SOUTH CAROLINA — On most days, you will find Will Folks, aka “Sic Willie”—South Carolina’s blogger provacateur, the prolific force behind and that Nikki Haley story—where you’d least expect him: in a nice home on a quiet, well-kept street in Columbia, the state capital. He works out of a tidy office lined with vintage baseball cards and his kids’ art projects; the sign on his office door features a construction paper giraffe and reads, with complete innocence, “Jo’s Zoo.”

The cheekiest thing you’ll find in Folks’s office—not counting what lurks in his computer files—is a framed photograph of him standing between South Carolina’s former governor, Mark Sanford, and Haley, the current governor. A pre-lapsarian scandal sandwich; all smiles before the storms.

Political junkies may remember Folks from May 2010, when, two weeks before South Carolina’s gubernatorial primary, he announced on his blog that in 2007 he had had an “inappropriate physical relationship” with Haley, the Tea Party favorite for whom he had once done communications work (and whom he supported in the governor’s race).

Haley promptly denied the claim, calling it “categorically and totally false,” and Folks was accused of setting a new low in dirty politicking—breaking news of a scandal and starring in it—in the state best known for dirty politics. His web traffic spiked, but few people, particularly in the press, believed him—a fact Folks chalks up to a smear campaign unleashed against him.

In person, Folks exhibits a startling candor and openness. He volunteers that he had a well-deserved “reputation” while working as an aide to Sanford. “I drank too much, I hooked up with lots of girls,” he admits. (He also, at one point, pleaded guilty to a domestic violence charge.) It’s a canny, charming approach that creates the impression that he is earnest and utterly credible. After spending the day with Folks—and hearing him press his account of the Haley ordeal repeatedly—I’m inclined to believe him. (And yes, my editors shivered when reading that last phrase.)

But that’s not really what this story is about. I’m here because, over the last five years, Folks has turned his one-man web operation into a must-read for Palmetto State politicos. (He also has a business partner, Nancy Mace—Folks notes that she is the first woman to graduate from The Citadel—who built the site and works as his promoter and occasional editor.) Folks adamantly resists the label of “reporter” or “journalist”; his site’s tagline—“Unfair. Imbalanced.”—is a boastful repudiation of professional journalistic norms. It’s a pose that allows him to push his own political views (fiscal conservatism, Ron Paul) and embrace his shock jock, frat-boy side (he frequently posts photographs of women in bikinis; not long into my visit, he opens up a picture that a woman has sent him displaying her shelf of cleavage).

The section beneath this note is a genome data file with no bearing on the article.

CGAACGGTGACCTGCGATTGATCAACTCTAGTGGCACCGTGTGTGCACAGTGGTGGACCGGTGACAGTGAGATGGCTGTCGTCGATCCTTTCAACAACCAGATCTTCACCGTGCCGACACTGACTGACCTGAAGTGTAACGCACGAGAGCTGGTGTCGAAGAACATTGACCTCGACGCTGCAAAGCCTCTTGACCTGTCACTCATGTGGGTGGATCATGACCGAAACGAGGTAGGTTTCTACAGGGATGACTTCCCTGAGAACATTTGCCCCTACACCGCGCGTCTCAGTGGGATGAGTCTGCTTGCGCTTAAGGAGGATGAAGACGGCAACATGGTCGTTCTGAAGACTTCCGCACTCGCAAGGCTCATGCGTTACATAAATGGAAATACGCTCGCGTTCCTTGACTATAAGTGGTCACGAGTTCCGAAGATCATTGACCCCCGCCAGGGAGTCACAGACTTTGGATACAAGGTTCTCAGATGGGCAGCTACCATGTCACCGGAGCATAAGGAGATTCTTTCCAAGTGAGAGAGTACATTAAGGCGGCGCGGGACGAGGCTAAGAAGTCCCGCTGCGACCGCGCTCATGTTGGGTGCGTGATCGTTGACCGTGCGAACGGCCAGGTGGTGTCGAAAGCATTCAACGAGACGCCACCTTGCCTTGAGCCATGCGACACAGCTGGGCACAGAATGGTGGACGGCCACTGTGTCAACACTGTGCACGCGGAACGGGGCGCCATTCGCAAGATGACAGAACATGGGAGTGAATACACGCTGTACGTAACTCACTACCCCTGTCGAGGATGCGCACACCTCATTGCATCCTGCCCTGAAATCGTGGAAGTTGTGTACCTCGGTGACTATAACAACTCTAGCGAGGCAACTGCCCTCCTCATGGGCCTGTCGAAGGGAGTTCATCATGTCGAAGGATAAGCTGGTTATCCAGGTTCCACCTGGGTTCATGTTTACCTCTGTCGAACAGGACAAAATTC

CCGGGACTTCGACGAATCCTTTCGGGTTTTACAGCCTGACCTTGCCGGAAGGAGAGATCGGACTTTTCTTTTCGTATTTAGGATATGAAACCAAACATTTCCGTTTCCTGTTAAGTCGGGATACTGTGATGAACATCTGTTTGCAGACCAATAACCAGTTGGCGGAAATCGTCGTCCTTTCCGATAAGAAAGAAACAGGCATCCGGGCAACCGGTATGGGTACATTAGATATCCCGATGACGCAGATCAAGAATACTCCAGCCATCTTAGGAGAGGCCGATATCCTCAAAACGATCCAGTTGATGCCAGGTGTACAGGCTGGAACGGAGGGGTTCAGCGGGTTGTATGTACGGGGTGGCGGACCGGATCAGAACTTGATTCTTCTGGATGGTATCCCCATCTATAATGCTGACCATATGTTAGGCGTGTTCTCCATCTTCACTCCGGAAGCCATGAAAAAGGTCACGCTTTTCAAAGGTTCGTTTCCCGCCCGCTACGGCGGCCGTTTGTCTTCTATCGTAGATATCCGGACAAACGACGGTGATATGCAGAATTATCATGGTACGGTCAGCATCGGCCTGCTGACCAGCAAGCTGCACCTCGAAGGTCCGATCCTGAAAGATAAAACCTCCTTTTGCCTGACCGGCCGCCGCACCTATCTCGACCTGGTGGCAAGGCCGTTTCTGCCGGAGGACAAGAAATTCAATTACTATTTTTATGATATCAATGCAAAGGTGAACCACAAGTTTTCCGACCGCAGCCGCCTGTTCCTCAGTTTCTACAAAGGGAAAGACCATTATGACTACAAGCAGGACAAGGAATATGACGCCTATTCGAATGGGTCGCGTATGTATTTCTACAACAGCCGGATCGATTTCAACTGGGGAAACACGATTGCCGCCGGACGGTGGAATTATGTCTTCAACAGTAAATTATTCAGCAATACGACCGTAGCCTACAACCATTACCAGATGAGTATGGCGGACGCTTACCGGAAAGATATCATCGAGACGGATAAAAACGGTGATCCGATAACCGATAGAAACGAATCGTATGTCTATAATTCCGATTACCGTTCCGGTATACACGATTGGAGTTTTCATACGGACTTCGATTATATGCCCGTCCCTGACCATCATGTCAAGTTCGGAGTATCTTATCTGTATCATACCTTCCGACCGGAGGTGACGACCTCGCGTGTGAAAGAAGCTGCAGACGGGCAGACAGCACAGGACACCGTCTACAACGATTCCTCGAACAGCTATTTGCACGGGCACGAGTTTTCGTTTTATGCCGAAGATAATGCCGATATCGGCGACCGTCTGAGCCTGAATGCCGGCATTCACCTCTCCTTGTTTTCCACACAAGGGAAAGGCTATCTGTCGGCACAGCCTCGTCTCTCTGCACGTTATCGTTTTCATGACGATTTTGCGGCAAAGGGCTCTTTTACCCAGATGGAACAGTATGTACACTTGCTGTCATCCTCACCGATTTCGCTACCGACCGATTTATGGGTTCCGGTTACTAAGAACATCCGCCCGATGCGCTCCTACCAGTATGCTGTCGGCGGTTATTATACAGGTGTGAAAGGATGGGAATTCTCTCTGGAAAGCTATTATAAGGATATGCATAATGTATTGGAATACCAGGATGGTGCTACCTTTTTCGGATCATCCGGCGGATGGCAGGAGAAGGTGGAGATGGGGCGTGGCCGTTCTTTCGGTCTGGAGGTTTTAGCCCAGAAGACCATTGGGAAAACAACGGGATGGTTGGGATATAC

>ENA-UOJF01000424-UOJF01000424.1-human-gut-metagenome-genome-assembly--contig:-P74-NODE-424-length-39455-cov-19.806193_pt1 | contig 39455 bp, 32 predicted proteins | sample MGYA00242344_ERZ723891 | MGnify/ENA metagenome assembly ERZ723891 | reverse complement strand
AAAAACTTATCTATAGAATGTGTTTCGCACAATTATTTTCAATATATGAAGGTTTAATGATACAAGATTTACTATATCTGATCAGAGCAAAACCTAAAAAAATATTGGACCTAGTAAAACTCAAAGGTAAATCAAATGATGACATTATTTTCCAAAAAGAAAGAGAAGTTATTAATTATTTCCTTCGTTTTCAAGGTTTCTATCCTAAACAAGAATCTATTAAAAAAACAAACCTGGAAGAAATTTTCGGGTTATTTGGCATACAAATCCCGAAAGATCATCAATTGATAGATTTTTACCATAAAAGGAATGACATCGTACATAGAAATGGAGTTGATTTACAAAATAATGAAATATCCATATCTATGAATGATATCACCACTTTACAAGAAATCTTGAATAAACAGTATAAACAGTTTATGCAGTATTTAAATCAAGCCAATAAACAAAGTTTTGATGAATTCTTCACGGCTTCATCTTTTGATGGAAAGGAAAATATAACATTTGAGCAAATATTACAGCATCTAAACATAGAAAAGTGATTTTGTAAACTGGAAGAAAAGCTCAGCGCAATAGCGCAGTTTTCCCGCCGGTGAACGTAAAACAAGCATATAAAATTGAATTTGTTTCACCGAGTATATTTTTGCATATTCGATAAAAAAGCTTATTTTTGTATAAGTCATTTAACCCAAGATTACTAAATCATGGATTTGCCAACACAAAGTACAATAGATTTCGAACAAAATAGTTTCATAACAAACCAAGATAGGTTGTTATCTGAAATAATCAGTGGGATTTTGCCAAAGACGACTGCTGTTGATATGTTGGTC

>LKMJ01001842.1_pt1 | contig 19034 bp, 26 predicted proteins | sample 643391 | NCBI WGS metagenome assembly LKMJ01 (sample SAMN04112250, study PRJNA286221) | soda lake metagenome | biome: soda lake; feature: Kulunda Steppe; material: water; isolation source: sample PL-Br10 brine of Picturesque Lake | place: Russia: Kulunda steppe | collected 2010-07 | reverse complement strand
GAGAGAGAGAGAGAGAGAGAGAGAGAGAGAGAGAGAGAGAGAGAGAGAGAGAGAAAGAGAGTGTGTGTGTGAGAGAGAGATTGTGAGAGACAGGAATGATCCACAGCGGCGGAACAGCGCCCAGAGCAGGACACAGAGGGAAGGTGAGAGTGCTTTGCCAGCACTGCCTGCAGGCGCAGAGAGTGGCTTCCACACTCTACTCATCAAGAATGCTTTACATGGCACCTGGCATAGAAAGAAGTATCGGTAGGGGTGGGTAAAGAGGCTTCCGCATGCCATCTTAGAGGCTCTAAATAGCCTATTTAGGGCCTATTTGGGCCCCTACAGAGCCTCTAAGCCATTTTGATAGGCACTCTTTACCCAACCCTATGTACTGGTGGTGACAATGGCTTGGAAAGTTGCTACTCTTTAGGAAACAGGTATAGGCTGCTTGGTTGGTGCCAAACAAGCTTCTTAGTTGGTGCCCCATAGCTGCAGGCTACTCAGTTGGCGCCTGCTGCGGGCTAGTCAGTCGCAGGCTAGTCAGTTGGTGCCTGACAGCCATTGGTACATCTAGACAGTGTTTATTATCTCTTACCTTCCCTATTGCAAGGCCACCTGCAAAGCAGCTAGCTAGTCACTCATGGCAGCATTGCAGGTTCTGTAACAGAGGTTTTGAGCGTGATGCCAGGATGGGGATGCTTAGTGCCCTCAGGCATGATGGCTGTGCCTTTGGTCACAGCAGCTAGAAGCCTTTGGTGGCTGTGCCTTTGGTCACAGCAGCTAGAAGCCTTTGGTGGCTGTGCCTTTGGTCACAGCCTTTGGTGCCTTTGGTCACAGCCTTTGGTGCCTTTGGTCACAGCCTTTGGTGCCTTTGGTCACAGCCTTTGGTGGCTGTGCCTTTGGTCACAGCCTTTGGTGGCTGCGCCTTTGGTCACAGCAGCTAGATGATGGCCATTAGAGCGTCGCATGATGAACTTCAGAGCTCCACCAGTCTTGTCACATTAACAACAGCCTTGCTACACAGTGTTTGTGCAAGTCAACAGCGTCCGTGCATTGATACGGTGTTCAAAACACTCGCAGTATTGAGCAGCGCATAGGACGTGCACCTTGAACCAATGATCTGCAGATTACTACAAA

Journalist or not, Folks is a consummate information broker, producing political scoops on a near daily basis. He’s been deemed South Carolina’s preeminent political blogger and tweeter by The Washington Post’s Chris Cilizza. And while much of his content is inside baseball, Folks says his audience—previously limited to the state’s lawmakers, lobbyists, reporters, and political activists—has been expanding to citizens who are interested in his efforts to hold the state’s politicians, especially Haley, accountable from a fiscal conservative’s perspective. The site now draws 1.5 million visitors per month, he says, who come to see the handful of new stories he publishes per day.

But this bad-boy blogger is also a family man. When I first approached Folks about shadowing him for a day, he warned me he worked at home in an environment of “NON-STOP CHAOS.” He lives with his wife, Katrina, whom he started dating shortly after his claimed relationship with Haley ended, and their three kids—thirteen-week-old Phillippe, two-and-a-half-year-old Johanna, and eight-year-old August, Katrina’s son from an earlier marriage. Katrina shares Folks’s politics, for the most part, and reacts to his Sic Willie antics as if they were a sit-com couple, greeting his ribald commentary with affectionate, exasperated eyerolls.

Folks starts working at 7:30 each morning, shortly after dropping August off at school. When I showed up at his house around 8:30 Wednesday, he answered the door dressed in athletic clothes and with a source on speakerphone. The conversation would lead to a post later that day flagging the involvement of Robert Cahaly—a Haley advisor and local political consultant charged in connection with illegal robocalls made in November 2010—with the Southern Republican Leadership Council, which hosted Thursday night’s CNN debate in Charleston.

Erika Fry is a former assistant editor at CJR.